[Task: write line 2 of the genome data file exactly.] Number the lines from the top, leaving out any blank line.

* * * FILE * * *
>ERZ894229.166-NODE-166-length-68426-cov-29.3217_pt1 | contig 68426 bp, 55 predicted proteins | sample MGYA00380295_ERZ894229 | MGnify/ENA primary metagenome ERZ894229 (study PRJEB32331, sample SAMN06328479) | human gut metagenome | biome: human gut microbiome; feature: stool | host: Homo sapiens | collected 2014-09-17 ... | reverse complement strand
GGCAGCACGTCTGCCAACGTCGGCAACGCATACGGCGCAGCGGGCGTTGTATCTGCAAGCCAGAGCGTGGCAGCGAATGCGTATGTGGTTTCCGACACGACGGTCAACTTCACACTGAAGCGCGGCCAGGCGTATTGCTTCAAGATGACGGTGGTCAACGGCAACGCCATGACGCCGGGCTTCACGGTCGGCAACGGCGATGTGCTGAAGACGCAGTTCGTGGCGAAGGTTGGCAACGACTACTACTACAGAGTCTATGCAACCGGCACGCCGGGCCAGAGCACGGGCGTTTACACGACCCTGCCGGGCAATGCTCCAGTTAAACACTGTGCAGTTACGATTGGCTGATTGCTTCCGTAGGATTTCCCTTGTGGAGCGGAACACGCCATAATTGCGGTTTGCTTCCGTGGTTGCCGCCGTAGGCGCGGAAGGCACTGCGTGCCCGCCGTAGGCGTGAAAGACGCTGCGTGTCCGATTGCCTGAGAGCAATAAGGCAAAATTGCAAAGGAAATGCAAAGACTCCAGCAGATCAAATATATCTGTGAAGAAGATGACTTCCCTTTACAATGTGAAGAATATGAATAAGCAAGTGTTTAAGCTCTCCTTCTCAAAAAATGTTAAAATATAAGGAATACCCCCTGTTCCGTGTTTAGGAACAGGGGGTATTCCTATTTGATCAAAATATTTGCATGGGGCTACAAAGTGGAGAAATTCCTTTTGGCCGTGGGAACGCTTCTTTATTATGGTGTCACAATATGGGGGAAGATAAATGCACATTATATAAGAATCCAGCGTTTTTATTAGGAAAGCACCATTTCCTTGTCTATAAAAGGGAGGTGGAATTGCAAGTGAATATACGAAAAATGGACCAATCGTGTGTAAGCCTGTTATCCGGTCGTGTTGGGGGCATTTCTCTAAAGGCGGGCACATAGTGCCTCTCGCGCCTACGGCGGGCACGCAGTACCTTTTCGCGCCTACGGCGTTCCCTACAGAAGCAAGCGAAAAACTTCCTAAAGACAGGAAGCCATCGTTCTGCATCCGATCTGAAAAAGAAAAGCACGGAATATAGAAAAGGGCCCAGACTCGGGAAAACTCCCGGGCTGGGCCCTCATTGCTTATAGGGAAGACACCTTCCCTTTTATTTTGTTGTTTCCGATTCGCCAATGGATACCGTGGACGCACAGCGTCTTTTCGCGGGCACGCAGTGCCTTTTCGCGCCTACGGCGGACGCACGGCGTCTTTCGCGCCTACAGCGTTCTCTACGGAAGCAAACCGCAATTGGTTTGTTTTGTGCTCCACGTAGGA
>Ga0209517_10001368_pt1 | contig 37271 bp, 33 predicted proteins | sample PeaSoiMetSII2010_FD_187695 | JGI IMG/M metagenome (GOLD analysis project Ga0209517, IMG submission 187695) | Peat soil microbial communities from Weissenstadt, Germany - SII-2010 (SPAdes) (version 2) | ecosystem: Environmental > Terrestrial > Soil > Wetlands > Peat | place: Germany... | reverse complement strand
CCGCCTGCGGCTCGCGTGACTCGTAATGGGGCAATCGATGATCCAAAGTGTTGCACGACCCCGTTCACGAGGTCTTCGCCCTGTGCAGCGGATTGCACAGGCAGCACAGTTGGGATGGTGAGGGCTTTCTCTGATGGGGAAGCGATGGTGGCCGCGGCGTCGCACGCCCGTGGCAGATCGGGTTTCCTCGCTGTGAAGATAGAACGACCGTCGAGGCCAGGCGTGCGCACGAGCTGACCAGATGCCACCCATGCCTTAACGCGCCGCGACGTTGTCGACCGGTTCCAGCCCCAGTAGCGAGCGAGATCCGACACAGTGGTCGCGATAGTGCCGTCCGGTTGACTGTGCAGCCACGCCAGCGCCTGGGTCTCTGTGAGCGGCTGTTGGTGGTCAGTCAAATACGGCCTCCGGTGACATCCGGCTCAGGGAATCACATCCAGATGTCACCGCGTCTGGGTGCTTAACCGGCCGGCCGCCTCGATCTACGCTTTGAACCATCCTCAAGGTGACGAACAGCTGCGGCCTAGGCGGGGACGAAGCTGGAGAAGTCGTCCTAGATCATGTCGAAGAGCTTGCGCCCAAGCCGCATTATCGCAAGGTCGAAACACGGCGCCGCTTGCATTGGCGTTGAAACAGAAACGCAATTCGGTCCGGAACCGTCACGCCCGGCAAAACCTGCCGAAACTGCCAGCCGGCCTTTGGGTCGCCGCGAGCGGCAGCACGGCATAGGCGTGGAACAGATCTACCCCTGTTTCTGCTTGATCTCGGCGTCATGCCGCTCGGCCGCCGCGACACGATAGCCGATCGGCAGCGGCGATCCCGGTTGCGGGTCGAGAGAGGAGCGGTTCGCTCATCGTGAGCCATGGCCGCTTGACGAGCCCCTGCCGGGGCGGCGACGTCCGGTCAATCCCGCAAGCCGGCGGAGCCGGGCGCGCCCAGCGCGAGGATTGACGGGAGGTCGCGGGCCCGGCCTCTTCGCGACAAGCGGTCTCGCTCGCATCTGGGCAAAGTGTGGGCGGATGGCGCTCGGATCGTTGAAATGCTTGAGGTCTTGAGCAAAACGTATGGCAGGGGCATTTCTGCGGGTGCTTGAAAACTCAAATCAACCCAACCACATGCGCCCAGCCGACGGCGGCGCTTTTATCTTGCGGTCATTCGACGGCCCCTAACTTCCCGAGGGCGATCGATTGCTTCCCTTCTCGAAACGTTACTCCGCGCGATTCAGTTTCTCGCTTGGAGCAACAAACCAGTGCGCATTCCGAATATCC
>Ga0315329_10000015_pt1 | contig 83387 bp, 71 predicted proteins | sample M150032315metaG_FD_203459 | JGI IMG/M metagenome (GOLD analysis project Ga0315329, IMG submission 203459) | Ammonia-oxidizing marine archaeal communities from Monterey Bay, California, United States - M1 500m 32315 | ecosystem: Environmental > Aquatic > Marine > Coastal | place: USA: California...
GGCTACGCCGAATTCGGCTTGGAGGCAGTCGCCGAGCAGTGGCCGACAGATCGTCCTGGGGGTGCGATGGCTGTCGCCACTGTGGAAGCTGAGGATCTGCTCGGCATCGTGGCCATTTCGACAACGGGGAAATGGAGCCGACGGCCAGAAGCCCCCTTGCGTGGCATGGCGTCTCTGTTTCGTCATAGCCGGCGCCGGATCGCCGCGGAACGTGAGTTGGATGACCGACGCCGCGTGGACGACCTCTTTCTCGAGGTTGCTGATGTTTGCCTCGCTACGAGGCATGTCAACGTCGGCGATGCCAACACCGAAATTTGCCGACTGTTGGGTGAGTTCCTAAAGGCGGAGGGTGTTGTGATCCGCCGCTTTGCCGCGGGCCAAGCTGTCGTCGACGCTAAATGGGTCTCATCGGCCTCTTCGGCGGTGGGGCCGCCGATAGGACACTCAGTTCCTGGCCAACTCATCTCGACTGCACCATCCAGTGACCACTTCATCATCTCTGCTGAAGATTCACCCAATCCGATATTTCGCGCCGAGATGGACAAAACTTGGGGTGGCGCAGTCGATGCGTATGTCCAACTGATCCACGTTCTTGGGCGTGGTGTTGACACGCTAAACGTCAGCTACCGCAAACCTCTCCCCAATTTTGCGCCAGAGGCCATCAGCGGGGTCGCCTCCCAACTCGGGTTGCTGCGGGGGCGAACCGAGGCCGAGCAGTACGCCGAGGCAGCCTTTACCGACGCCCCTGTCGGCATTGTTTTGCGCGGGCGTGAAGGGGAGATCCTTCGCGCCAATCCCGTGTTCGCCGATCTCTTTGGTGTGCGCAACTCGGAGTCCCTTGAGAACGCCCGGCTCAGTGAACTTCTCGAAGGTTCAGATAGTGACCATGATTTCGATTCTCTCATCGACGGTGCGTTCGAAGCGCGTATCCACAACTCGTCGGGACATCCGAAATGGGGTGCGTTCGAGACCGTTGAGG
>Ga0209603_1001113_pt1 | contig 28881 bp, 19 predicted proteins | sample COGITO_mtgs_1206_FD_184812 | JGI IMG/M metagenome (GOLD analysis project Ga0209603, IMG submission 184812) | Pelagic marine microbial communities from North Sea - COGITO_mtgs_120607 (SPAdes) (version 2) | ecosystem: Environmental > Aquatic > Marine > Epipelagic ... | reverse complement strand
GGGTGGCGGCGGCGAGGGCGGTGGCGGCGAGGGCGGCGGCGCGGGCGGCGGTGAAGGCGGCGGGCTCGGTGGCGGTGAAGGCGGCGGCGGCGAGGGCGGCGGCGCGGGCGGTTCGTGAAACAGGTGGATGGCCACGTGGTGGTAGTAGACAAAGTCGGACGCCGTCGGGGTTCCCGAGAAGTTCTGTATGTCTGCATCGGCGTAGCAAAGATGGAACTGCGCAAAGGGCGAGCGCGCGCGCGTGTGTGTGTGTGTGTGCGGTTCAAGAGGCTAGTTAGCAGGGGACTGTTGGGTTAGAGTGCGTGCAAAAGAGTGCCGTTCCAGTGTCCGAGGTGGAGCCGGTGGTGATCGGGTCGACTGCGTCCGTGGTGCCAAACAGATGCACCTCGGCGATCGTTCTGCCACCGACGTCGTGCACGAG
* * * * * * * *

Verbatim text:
GGCAGCACGTCTGCCAACGTCGGCAACGCATACGGCGCAGCGGGCGTTGTATCTGCAAGCCAGAGCGTGGCAGCGAATGCGTATGTGGTTTCCGACACGACGGTCAACTTCACACTGAAGCGCGGCCAGGCGTATTGCTTCAAGATGACGGTGGTCAACGGCAACGCCATGACGCCGGGCTTCACGGTCGGCAACGGCGATGTGCTGAAGACGCAGTTCGTGGCGAAGGTTGGCAACGACTACTACTACAGAGTCTATGCAACCGGCACGCCGGGCCAGAGCACGGGCGTTTACACGACCCTGCCGGGCAATGCTCCAGTTAAACACTGTGCAGTTACGATTGGCTGATTGCTTCCGTAGGATTTCCCTTGTGGAGCGGAACACGCCATAATTGCGGTTTGCTTCCGTGGTTGCCGCCGTAGGCGCGGAAGGCACTGCGTGCCCGCCGTAGGCGTGAAAGACGCTGCGTGTCCGATTGCCTGAGAGCAATAAGGCAAAATTGCAAAGGAAATGCAAAGACTCCAGCAGATCAAATATATCTGTGAAGAAGATGACTTCCCTTTACAATGTGAAGAATATGAATAAGCAAGTGTTTAAGCTCTCCTTCTCAAAAAATGTTAAAATATAAGGAATACCCCCTGTTCCGTGTTTAGGAACAGGGGGTATTCCTATTTGATCAAAATATTTGCATGGGGCTACAAAGTGGAGAAATTCCTTTTGGCCGTGGGAACGCTTCTTTATTATGGTGTCACAATATGGGGGAAGATAAATGCACATTATATAAGAATCCAGCGTTTTTATTAGGAAAGCACCATTTCCTTGTCTATAAAAGGGAGGTGGAATTGCAAGTGAATATACGAAAAATGGACCAATCGTGTGTAAGCCTGTTATCCGGTCGTGTTGGGGGCATTTCTCTAAAGGCGGGCACATAGTGCCTCTCGCGCCTACGGCGGGCACGCAGTACCTTTTCGCGCCTACGGCGTTCCCTACAGAAGCAAGCGAAAAACTTCCTAAAGACAGGAAGCCATCGTTCTGCATCCGATCTGAAAAAGAAAAGCACGGAATATAGAAAAGGGCCCAGACTCGGGAAAACTCCCGGGCTGGGCCCTCATTGCTTATAGGGAAGACACCTTCCCTTTTATTTTGTTGTTTCCGATTCGCCAATGGATACCGTGGACGCACAGCGTCTTTTCGCGGGCACGCAGTGCCTTTTCGCGCCTACGGCGGACGCACGGCGTCTTTCGCGCCTACAGCGTTCTCTACGGAAGCAAACCGCAATTGGTTTGTTTTGTGCTCCACGTAGGA